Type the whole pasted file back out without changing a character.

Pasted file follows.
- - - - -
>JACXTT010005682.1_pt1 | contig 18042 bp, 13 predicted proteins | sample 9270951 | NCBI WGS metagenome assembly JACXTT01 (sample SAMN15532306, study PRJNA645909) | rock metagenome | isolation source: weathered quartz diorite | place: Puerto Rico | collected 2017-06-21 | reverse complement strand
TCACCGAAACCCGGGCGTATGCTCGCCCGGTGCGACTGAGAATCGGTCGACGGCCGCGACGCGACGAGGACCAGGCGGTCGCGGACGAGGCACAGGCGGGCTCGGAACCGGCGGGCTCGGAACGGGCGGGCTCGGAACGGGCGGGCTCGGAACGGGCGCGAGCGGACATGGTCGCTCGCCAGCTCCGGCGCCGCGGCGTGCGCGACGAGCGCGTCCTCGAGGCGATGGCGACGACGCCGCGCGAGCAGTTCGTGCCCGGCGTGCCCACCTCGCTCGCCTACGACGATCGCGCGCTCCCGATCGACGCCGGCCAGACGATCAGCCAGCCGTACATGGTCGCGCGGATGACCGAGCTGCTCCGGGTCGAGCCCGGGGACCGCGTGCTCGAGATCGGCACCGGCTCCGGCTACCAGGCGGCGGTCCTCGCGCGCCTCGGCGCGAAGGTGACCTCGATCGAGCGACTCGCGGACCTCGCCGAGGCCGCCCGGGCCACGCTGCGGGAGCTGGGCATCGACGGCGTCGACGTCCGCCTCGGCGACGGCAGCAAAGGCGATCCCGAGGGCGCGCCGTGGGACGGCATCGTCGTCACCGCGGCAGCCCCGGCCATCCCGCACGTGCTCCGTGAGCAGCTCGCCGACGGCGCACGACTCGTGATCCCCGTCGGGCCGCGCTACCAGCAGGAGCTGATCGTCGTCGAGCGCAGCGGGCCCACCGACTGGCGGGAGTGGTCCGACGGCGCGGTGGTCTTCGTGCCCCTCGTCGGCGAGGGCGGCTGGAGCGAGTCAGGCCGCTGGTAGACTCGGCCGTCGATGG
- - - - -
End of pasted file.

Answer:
>JACXTT010005682.1_pt1 | contig 18042 bp, 13 predicted proteins | sample 9270951 | NCBI WGS metagenome assembly JACXTT01 (sample SAMN15532306, study PRJNA645909) | rock metagenome | isolation source: weathered quartz diorite | place: Puerto Rico | collected 2017-06-21 | reverse complement strand
TCACCGAAACCCGGGCGTATGCTCGCCCGGTGCGACTGAGAATCGGTCGACGGCCGCGACGCGACGAGGACCAGGCGGTCGCGGACGAGGCACAGGCGGGCTCGGAACCGGCGGGCTCGGAACGGGCGGGCTCGGAACGGGCGGGCTCGGAACGGGCGCGAGCGGACATGGTCGCTCGCCAGCTCCGGCGCCGCGGCGTGCGCGACGAGCGCGTCCTCGAGGCGATGGCGACGACGCCGCGCGAGCAGTTCGTGCCCGGCGTGCCCACCTCGCTCGCCTACGACGATCGCGCGCTCCCGATCGACGCCGGCCAGACGATCAGCCAGCCGTACATGGTCGCGCGGATGACCGAGCTGCTCCGGGTCGAGCCCGGGGACCGCGTGCTCGAGATCGGCACCGGCTCCGGCTACCAGGCGGCGGTCCTCGCGCGCCTCGGCGCGAAGGTGACCTCGATCGAGCGACTCGCGGACCTCGCCGAGGCCGCCCGGGCCACGCTGCGGGAGCTGGGCATCGACGGCGTCGACGTCCGCCTCGGCGACGGCAGCAAAGGCGATCCCGAGGGCGCGCCGTGGGACGGCATCGTCGTCACCGCGGCAGCCCCGGCCATCCCGCACGTGCTCCGTGAGCAGCTCGCCGACGGCGCACGACTCGTGATCCCCGTCGGGCCGCGCTACCAGCAGGAGCTGATCGTCGTCGAGCGCAGCGGGCCCACCGACTGGCGGGAGTGGTCCGACGGCGCGGTGGTCTTCGTGCCCCTCGTCGGCGAGGGCGGCTGGAGCGAGTCAGGCCGCTGGTAGACTCGGCCGTCGATGG